Lake Lanier Fishing Report November 15 2019
As we enter into mid November it looks like the bulk of the turnover process is over and we are seeing better water conditions. Fishing overall has been good, and often late November through December offers some excellent opportunities to catch all species. The lake level is 1067.31 and we are currently 3.69 below full pool. The surface temps dropped a bit after the cold front that rumbled though the state on Tuesday, and as of Thursday afternoon the water was 61 degrees.
The Striper bite is pretty good, with several applicable patterns and ﬁsh being taken all over the lake. Down lining Herring is a strong pattern, and perhaps our best overall bite. The Stripers are taking advantage of some good water conditions and are using the whole lake which makes your search area a little bigger. Keep moving and hunting, much like in the summer, until you locate ﬁsh. Once you ﬁnd them drumming will pull the ﬁsh under the boat and help keep them there. The ﬁsh are showing up in a variety of places, over channels, ﬂats adjacent to the creek channels, in drains and on or around humps and points, so be versatile in your search.
The bomber ﬁshing has been good, I think water temps in the low 60’s is where this pattern reaches it peak as that is the temperature range where the greatest numbers of ﬁsh are on the saddles and ﬂats. This technique actually works all throughout the winter, typically, the colder it gets the bigger the ﬁsh get, but the bites decrease in number. Nothing special on this pattern, start as soon as the sun set, keep moving until you ﬁnd ‘em.
Trolling the Captain Mack Mini Mack Umbrella Rig has been a very good technique, both stealth trolling on the electric motor or pulling them with the outboard. The ﬁrst option, stealth trolling, consists of pulling the Mini’s using the trolling motor. Last winter, this was an extremely proliﬁc technique and it appears to be gearing up for more of the same this winter. Just drop the rig to the depth where you are seeing ﬁsh, then set your trolling motor to a speed of .5 to 1 mph. You can ﬁsh the Mini with or without a planer board, it is very effective when ﬁshed straight down, if the ﬁsh are less than 15 feet you will probably ﬁnd that pulling them on the board is a plus. I caught ﬁsh using this technique as deep as 50 feet last year, I think the only depth limitation is the tops of the timber.
The question that keeps popping up is which rig is better, bladed or unbladed? Last winter we did not have the bladed model available so we do not have a good comparison, but in cold water I am not sure the rig without blades, particularly for the stealth trolling, is the better option.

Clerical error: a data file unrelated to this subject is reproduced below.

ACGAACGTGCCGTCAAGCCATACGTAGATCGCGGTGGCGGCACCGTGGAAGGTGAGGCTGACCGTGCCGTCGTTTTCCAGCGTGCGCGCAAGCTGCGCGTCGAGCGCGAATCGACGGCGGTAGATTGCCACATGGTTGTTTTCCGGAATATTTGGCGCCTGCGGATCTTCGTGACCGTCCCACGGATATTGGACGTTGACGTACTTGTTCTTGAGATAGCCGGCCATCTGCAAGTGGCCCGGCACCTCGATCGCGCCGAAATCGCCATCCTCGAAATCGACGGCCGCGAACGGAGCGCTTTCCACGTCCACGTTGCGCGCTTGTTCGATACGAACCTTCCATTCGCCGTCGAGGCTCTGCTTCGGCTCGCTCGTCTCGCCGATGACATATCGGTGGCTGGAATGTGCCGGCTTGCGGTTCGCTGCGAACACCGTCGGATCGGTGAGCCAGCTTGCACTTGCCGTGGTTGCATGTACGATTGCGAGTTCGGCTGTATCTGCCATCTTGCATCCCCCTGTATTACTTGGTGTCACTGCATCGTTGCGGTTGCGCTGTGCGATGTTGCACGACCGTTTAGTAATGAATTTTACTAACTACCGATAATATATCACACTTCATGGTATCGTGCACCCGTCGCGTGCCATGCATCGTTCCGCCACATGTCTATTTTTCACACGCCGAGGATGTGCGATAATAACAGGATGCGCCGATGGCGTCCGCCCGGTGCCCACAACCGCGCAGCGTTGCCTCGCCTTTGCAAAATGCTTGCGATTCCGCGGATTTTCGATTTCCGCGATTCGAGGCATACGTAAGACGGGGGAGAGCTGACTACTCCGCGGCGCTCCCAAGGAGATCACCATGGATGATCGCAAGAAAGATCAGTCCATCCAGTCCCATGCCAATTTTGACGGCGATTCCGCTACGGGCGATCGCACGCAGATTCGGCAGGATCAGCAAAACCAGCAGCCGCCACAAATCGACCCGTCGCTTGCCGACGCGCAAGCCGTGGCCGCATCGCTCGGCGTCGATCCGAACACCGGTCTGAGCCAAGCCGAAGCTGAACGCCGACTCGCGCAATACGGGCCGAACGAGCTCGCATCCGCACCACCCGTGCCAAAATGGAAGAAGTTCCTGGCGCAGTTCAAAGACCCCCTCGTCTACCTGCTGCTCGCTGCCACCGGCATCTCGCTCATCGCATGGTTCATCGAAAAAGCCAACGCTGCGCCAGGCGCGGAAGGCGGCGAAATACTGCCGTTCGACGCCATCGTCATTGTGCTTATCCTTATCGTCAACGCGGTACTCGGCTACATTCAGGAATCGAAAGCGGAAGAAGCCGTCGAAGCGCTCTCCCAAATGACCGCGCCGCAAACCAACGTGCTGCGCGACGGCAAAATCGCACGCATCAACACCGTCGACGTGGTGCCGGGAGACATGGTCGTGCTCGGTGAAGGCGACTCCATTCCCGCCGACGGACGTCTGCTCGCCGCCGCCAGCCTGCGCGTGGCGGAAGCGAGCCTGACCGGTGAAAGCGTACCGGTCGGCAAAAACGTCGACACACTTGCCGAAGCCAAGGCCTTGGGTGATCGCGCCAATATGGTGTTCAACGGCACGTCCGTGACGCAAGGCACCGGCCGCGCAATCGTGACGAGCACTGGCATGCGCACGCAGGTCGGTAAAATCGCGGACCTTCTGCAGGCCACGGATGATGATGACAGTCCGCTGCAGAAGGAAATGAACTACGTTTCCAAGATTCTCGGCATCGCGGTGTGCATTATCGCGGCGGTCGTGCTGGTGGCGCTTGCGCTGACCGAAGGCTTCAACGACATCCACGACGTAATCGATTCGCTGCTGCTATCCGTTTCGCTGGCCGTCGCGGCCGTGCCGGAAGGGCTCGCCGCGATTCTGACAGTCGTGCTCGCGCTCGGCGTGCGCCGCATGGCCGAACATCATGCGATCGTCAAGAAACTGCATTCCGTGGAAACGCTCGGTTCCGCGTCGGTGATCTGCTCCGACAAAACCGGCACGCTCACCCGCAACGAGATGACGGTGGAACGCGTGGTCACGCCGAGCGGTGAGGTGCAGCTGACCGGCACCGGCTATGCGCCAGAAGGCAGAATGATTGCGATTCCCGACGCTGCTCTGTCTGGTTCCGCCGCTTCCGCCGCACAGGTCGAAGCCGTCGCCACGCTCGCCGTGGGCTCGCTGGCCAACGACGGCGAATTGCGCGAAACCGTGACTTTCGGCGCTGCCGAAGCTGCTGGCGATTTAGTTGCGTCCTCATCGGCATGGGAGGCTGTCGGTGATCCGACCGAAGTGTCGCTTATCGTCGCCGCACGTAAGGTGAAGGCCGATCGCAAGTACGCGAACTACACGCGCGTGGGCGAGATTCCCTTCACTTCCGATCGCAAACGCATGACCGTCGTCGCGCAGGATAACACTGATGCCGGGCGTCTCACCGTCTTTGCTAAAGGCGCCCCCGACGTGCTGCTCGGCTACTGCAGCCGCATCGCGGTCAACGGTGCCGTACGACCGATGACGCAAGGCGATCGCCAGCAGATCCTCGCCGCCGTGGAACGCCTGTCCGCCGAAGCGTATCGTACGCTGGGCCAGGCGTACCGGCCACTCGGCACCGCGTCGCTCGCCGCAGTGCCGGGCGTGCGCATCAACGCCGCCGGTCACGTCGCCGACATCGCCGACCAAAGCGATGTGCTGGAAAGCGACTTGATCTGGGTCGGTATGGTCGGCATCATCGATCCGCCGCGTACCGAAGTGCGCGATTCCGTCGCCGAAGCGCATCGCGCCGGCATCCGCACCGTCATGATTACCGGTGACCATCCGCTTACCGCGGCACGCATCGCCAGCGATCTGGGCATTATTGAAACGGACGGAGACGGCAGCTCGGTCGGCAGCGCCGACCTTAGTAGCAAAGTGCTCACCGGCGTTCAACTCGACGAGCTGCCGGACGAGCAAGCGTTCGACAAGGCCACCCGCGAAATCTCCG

Of course we still have to mention the schooling ﬁsh, they are showing very well, especially on the days prior to the frequent fronts that are rolling in. The good news is we have our airborne visitors on the lake as spotters, making this pattern much easier! I think the lower end is best to look for the schoolers, and afternoons may offer more chances. Sebiles are still a good choice for these ﬁsh, small buck tails and the Mini Mack’s have been extremely effective as well.
The Bass ﬁshing is good, they are still scattered out all over the lake and also using several different patterns. Fishing the humps both on the main lake or in the creek arms has been a very good strategy, however the depths on this pattern varies quite a bit. Now that the effects of the turnover have lessened, the ﬁsh can ﬁnd god water in a variety of depths, so humps from 10 to 35 may hold ﬁsh. use t he weather as a guideline, and on the days before the fronts and the associated clouds and rain will have ﬁsh pulling up on the shallower humps, post frontal they will tend to be on the deeper humps and more oriented to the brush.
Worms have probably been the most effective bait for these ﬁsh, but jigs are also a good choice. You can always start out with a moving bait, I am still getting some of the more aggressive ﬁsh to take the Mini Mack or a swim bait, then follow it up with a worm or jig. The dock bite is really ramping up, and this bite is effective all over the lake. Weedless Wonder Shakey Heads and worms are the baits of choice here, and skipping a Ned head to the docks has been a very good technique.
Moving baits may also be effective, especially on docks located towards the backs of the creeks, and there are quite a few ﬁsh roaming into the creeks. This pattern can be hard to pin down since there are ﬁsh on main lake docks as deep as 30, and ﬁsh on some docks as shallow as 5 to 8. As a general rule the shallower docks will be best when we have weather moving in, the deeper docks may offer a better bite on the post frontal, blue bird sky days that have been common lately.
With more ﬁsh moving into the backs of the creek, bank beating, or “junk ﬁshing” is pretty productive. Targeting shallow structures or bait schools have produced some nice ﬁsh, and there are a variety of baits that will be effective for these shallow patterns. Jigs, around the previously mentioned docks, wood, or rock is a viable pattern and is accounting for some of the bigger ﬁsh.
If you have a little wind, a jerk bait or spinnerbait may also get the bite. To be successful on this pattern means is covering lots of water so put the trolling motor on high and keep moving! If you catch enough ﬁsh you can often reﬁne this bite to certain baits, retrieves, structures, etc… to catch some nice numbers.
Good Fishing! Capt. Mack